Sometimes, black ice spun us in circles so that we ended up in a snow bank. We shovelled, we pushed, I rocked the car until we were back onto the highway, kicked the snow off our boots, smacked snow off our pants, crammed back into the car and eased into the darkness. The car was heavy, solid, enclosed us against the winter and fear.
As I grew older, like many people, I bought foreign cars. They were the flavour of the day. I didn’t give any thought to what was going to happen to North American companies and North Amerian jobs. It was time to get a new vehicle and since I still make the trip from Victoria to Gimli, Manitoba every year, no matter what the weather—thirty hours of travelling–I bought a Ford Escape.
I drove it to Manitoba in my usual three days. Revelstoke, Swift Current, Gimli –but something about the car, it’s bigness, its ease of driving, its comfort, maybe its reminder of my adolesence seduced me, kept me at the wheel. The Saturday I left, the sky was the colour of faded denim, not a cloud in sight, the highway a roll of black tape leading west, the countryside was turning golden with flashes of red. The towns and cities rolled by. Winnipeg, Portage la Prairie, Brandon, Regina, Swift Current. It’s easy, when you can see the horizon in every direction, to feel like you’re not moving. I had to keep checking my speedometer. Now and again, a car would pass me like a bullet.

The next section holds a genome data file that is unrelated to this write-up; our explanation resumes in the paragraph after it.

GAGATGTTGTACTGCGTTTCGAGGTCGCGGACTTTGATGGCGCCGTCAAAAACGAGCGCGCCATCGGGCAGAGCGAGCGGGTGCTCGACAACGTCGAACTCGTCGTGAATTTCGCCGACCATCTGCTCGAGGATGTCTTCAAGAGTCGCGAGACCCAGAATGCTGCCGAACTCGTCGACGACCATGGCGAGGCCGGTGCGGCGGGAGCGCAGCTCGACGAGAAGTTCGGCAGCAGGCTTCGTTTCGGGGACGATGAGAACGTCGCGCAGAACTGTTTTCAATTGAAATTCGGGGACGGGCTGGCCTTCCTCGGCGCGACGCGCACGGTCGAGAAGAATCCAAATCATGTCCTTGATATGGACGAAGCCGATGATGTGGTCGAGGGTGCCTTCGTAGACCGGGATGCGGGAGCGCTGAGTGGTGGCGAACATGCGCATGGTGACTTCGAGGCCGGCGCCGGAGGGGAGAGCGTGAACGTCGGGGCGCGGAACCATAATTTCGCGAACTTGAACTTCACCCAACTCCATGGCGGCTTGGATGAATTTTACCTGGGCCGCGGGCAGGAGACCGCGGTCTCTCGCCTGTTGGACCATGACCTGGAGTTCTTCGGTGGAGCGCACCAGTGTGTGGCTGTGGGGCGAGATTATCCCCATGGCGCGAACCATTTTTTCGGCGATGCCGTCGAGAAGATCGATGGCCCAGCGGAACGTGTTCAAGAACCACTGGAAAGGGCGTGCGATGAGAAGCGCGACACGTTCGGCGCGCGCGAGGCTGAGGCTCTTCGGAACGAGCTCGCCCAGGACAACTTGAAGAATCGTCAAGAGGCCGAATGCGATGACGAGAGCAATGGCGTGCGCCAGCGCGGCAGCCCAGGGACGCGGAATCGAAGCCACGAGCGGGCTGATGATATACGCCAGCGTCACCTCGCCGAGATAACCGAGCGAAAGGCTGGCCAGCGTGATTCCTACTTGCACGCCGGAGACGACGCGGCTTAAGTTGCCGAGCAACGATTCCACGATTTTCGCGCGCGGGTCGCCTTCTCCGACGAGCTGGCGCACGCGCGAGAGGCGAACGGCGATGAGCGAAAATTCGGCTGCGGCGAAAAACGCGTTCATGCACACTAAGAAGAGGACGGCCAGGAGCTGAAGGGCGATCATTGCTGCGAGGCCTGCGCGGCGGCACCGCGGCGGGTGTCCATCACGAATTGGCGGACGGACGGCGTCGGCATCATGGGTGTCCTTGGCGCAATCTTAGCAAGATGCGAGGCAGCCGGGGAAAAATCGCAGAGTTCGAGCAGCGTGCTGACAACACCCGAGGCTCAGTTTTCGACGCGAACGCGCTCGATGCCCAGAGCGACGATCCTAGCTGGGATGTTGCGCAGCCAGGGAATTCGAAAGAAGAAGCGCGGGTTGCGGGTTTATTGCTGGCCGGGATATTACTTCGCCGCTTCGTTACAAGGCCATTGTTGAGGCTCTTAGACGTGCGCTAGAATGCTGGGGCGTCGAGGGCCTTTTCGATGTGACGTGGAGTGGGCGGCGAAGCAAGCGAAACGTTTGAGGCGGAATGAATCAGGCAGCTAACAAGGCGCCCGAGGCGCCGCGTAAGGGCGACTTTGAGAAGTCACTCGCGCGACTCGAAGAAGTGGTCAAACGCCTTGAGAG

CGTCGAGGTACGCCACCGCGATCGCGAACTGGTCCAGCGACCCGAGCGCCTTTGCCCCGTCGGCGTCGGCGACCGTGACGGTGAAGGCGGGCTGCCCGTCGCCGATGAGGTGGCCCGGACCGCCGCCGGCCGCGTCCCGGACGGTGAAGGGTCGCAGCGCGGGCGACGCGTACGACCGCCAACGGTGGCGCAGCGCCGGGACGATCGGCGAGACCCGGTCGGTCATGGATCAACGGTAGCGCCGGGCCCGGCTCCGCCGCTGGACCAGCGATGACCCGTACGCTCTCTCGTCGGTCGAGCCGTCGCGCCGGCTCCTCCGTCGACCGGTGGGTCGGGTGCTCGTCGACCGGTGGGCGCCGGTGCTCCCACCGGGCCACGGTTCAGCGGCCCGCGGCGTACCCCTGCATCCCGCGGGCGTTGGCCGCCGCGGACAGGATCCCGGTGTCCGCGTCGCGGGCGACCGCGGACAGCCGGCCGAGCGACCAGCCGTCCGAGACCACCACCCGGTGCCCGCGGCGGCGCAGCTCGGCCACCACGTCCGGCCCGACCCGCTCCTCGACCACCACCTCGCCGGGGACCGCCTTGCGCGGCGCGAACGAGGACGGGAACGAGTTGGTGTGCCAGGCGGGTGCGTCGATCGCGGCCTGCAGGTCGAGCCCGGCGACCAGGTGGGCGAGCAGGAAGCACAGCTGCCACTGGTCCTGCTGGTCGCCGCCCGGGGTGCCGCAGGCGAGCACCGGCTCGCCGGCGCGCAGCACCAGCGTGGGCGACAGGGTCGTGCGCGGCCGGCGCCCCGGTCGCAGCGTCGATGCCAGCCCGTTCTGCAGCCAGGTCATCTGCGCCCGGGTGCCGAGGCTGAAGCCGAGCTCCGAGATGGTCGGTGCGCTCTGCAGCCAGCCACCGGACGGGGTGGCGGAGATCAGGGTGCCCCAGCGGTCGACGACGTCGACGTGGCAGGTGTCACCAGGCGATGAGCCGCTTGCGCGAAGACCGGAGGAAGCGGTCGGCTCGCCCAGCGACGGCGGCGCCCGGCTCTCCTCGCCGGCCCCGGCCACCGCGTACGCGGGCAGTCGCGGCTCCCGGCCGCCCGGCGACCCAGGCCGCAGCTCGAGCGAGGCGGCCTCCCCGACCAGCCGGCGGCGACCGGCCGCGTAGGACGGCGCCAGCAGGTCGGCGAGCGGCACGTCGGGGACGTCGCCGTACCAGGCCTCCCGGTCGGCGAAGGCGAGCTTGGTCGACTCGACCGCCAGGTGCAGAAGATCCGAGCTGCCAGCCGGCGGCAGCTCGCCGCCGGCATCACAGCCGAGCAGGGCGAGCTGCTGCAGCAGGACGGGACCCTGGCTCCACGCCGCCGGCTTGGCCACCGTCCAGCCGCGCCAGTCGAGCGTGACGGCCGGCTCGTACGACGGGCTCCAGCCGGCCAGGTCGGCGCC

I usually stop in Swift Current but the sky was blue, the air soft, the roads dry. I drove to Medicine Hat, ate at Wendy’s, fell asleep in a Comfort Inn, the next morning, just after dawn turned the sky red, then pink, I ate two boiled eggs, and was back on the highway. I always stop for a tall cappuccino at Starbucks in Calgary. The barista there said, “Good choice. I love making these.” There was a pretty blond in a white dress and cowboy boots sitting on the curb drinking coffee and waiting for her cowboy.